Griess had a somewhat forgettable stint with the Penguins last season, largely due to Marc-Andre Fleury carrying such a heavy workload. The 29-year-old started just 18 times (9-6-3, 2.59 GAA, .908 save percentage), got the mumps and played just a handful of times down the stretch.
That said, player agent Rey Petkau said Greiss was interested in returning to Pittsburgh.
“We’ve spoken and neither side has closed the door,” he explained in late May. “But we’re not actively negotiating at this time either.”
At $1.5 million per season, Greiss is an affordable and seasoned backup to Jaroslav Halak. He has 89 games of NHL experience under his belt and will look to replicate the success he had as Mike Smith’s backup in Arizona two years ago, when he went 10-8-5 with a .920 save percentage.
In another move today, the Isles also confirmed what we posted yesterday — a new three-year deal for Thomas Hickey. It’s a $6.6 million pact, with an average annual cap hit of $2.2M.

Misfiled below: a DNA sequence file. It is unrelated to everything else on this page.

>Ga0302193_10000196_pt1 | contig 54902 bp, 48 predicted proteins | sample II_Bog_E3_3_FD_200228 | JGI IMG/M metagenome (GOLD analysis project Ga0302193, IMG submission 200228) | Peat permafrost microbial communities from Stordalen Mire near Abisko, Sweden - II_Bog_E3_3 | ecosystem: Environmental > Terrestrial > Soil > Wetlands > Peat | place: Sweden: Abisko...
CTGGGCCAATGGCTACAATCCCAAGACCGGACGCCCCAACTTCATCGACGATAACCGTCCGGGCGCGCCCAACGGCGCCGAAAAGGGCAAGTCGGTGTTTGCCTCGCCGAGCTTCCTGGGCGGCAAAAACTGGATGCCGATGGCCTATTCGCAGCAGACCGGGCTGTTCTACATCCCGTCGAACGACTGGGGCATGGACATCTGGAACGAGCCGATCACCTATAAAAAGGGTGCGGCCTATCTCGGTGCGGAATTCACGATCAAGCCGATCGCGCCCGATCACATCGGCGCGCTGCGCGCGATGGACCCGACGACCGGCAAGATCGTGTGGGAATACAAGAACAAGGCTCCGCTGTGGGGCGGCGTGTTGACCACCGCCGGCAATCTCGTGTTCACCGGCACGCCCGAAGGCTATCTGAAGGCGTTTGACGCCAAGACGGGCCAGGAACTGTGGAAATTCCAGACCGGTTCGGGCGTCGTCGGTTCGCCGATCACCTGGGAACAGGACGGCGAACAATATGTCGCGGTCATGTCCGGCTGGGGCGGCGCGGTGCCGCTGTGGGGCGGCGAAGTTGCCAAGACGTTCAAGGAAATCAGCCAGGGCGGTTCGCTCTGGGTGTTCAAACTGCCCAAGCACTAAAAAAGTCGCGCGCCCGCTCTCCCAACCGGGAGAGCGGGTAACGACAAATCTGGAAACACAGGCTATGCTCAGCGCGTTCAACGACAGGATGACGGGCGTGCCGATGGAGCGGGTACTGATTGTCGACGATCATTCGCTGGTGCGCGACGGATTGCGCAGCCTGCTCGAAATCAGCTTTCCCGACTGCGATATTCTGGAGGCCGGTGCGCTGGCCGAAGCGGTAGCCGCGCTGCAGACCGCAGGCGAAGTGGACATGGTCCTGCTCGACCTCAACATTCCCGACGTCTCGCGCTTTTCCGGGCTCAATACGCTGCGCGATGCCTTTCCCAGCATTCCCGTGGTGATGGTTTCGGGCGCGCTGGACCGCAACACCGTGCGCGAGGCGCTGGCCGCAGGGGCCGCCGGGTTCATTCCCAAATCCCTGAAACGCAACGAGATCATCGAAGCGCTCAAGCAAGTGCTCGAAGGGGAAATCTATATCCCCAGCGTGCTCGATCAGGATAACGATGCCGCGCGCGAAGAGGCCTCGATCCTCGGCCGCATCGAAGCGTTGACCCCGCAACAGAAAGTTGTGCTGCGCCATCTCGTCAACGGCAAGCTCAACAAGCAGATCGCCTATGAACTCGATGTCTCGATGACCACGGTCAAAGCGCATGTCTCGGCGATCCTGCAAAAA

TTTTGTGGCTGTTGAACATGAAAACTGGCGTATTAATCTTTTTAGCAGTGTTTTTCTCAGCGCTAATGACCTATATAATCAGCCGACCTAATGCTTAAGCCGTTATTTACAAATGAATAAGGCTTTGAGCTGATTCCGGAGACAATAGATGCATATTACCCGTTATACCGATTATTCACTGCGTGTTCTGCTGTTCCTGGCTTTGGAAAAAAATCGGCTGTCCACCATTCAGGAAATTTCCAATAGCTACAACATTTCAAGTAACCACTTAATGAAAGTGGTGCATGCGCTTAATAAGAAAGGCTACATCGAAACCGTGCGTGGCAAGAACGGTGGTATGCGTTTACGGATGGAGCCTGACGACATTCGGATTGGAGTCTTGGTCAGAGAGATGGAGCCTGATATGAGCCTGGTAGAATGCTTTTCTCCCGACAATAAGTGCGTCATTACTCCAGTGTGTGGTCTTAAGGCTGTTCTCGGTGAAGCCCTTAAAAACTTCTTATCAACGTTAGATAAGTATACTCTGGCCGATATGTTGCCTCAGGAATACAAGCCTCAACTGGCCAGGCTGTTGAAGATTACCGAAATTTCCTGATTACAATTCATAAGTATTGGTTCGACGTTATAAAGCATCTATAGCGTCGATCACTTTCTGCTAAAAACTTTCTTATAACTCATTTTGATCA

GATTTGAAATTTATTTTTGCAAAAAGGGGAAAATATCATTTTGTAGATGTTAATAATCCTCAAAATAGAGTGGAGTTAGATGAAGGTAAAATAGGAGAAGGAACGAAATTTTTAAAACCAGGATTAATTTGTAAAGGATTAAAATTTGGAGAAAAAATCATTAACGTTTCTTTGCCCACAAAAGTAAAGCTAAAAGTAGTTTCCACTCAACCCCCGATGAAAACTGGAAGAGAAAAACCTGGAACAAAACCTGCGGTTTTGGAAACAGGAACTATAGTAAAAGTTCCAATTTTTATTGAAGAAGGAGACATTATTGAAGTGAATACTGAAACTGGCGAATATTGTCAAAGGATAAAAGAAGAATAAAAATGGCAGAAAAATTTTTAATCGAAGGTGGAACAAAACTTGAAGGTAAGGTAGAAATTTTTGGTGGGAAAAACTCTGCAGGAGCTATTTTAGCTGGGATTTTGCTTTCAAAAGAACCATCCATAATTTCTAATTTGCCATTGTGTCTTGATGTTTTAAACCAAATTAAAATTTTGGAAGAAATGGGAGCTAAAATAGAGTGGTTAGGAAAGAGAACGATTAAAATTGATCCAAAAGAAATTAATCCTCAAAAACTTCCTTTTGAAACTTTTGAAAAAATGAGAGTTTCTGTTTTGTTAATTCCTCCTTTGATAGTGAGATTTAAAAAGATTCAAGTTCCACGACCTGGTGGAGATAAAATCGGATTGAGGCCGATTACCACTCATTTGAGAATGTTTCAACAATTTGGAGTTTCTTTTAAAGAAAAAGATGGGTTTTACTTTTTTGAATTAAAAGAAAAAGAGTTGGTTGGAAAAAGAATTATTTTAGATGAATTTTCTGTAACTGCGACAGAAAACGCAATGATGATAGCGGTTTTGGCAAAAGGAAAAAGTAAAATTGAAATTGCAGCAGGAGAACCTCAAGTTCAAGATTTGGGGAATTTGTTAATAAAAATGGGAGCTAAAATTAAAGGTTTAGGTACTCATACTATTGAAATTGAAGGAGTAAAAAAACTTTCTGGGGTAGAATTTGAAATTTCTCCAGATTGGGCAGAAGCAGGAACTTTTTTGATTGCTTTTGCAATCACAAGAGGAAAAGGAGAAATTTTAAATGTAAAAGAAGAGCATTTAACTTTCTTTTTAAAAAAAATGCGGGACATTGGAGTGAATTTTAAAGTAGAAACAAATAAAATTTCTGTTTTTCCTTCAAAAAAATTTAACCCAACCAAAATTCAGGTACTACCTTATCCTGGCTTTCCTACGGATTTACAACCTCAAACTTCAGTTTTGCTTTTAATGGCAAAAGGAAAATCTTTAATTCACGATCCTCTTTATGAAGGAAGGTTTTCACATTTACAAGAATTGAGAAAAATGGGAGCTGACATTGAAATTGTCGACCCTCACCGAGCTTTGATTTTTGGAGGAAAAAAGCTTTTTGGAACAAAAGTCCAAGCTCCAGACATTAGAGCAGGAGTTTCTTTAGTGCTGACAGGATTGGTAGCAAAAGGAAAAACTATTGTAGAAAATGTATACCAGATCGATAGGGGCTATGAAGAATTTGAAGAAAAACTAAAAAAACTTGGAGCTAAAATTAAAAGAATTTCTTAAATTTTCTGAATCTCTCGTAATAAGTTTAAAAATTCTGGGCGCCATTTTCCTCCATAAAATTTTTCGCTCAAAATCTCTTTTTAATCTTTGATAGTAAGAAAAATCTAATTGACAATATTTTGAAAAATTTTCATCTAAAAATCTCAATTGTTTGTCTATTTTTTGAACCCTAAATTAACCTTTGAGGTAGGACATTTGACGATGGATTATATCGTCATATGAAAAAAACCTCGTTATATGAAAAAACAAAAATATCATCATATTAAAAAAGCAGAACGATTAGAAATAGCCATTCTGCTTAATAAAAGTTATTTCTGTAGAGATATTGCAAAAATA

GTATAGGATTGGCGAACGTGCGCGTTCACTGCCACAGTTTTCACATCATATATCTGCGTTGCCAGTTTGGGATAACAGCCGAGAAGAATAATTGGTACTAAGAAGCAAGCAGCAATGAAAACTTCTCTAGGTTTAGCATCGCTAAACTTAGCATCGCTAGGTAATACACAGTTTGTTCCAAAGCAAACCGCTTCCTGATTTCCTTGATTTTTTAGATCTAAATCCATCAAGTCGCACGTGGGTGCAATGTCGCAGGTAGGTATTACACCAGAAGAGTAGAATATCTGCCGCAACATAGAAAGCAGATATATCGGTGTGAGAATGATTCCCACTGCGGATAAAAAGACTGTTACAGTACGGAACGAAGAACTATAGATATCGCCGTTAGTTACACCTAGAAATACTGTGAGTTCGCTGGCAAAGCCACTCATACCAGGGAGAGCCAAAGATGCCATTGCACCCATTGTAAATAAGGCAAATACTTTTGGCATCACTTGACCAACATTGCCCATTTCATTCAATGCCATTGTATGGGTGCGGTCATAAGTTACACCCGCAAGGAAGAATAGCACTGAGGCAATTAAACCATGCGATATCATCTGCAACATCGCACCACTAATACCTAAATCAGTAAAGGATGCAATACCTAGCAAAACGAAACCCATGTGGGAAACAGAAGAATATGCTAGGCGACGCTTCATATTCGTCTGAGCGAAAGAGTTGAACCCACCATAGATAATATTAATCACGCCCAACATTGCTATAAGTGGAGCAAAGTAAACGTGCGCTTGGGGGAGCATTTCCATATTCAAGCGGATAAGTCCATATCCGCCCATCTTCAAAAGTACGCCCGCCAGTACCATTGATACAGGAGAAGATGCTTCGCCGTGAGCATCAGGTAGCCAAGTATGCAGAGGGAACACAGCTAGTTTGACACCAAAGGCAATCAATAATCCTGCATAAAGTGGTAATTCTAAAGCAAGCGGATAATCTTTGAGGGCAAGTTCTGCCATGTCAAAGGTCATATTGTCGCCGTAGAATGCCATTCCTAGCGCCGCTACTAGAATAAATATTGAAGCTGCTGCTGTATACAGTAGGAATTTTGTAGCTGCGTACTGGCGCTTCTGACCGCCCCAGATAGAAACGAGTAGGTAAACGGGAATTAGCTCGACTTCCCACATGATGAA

Devan Dubnyk has won the 2015 Bill Masterton Memorial Trophy for bouncing back after going through the most difficult period of his career. The 2013-14 campaign was a disaster for him as he posted a 3.36 GAA and .894 save percentage in 32 contests with Edmonton before being shipped to Nashville and then Montreal where he played for AHL Hamilton.
Arizona gave him a chance at redemption as its backup goaltender and he did well in that role, challenging Mike Smith’s status as the team’s starter in the process. However, it wasn’t until the Minnesota Wild acquired him that Dubnyk’s season really took off. He carried the team to the playoffs with a 1.78 GAA and .936 save percentage in 39 contests during his time with the Wild.
His superb play was also recognized in the Vezina Trophy voting as he earned one first-place selection and finished third overall in the voting.
Here’s a list of the Masterton winners since 1990:
Year Winner Team
2015 Devan Dubnyk Min.
2014 Dominic Moore NYR
2013 Josh Harding Min.
2012 Max Pacioretty Mon.
2011 Ian Laperriere Phi.